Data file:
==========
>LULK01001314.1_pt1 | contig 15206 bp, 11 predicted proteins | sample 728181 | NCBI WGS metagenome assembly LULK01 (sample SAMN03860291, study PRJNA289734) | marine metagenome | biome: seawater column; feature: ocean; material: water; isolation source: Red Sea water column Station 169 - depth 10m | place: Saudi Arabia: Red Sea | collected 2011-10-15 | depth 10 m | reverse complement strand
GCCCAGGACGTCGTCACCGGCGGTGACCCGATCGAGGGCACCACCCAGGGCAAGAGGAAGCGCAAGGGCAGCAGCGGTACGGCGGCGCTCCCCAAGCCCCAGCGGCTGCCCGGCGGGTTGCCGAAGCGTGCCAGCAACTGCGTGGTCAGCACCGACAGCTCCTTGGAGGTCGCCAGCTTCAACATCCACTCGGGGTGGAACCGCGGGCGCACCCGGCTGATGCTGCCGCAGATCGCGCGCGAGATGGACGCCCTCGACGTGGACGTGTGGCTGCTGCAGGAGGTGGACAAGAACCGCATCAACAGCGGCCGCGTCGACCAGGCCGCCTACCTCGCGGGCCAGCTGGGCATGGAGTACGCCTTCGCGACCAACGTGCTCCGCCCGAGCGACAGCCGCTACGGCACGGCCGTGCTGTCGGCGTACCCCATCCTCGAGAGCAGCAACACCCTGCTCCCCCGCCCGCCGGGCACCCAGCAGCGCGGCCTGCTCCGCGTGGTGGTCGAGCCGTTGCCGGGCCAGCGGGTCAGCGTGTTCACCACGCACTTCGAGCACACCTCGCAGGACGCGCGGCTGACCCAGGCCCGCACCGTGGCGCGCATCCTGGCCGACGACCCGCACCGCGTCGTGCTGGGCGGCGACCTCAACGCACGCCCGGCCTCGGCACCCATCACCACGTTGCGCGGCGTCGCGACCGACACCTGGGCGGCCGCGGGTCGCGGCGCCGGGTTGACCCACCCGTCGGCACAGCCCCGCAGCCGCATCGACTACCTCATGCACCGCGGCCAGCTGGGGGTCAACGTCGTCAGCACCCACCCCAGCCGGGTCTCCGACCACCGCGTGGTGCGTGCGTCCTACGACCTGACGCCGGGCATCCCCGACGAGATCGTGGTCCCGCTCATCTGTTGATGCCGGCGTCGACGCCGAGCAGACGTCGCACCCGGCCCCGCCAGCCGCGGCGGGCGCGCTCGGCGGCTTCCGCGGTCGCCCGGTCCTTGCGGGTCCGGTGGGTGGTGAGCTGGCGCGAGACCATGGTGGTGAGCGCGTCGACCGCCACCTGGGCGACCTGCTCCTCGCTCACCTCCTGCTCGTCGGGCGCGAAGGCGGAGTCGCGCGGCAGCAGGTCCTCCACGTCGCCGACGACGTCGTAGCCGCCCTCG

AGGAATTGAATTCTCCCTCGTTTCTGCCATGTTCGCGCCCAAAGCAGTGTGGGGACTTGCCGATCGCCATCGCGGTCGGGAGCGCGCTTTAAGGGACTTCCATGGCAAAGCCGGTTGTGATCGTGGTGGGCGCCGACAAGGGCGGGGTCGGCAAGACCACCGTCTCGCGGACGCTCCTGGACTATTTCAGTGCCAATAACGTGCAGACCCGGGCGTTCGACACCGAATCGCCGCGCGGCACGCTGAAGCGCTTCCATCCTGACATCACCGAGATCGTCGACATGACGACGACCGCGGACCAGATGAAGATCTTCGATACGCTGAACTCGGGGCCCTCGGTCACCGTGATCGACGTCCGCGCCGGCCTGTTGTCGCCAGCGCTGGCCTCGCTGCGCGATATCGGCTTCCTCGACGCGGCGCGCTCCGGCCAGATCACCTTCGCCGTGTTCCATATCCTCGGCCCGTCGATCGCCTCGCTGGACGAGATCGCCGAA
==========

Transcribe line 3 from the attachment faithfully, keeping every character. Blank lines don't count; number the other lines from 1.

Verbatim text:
AGGAATTGAATTCTCCCTCGTTTCTGCCATGTTCGCGCCCAAAGCAGTGTGGGGACTTGCCGATCGCCATCGCGGTCGGGAGCGCGCTTTAAGGGACTTCCATGGCAAAGCCGGTTGTGATCGTGGTGGGCGCCGACAAGGGCGGGGTCGGCAAGACCACCGTCTCGCGGACGCTCCTGGACTATTTCAGTGCCAATAACGTGCAGACCCGGGCGTTCGACACCGAATCGCCGCGCGGCACGCTGAAGCGCTTCCATCCTGACATCACCGAGATCGTCGACATGACGACGACCGCGGACCAGATGAAGATCTTCGATACGCTGAACTCGGGGCCCTCGGTCACCGTGATCGACGTCCGCGCCGGCCTGTTGTCGCCAGCGCTGGCCTCGCTGCGCGATATCGGCTTCCTCGACGCGGCGCGCTCCGGCCAGATCACCTTCGCCGTGTTCCATATCCTCGGCCCGTCGATCGCCTCGCTGGACGAGATCGCCGAA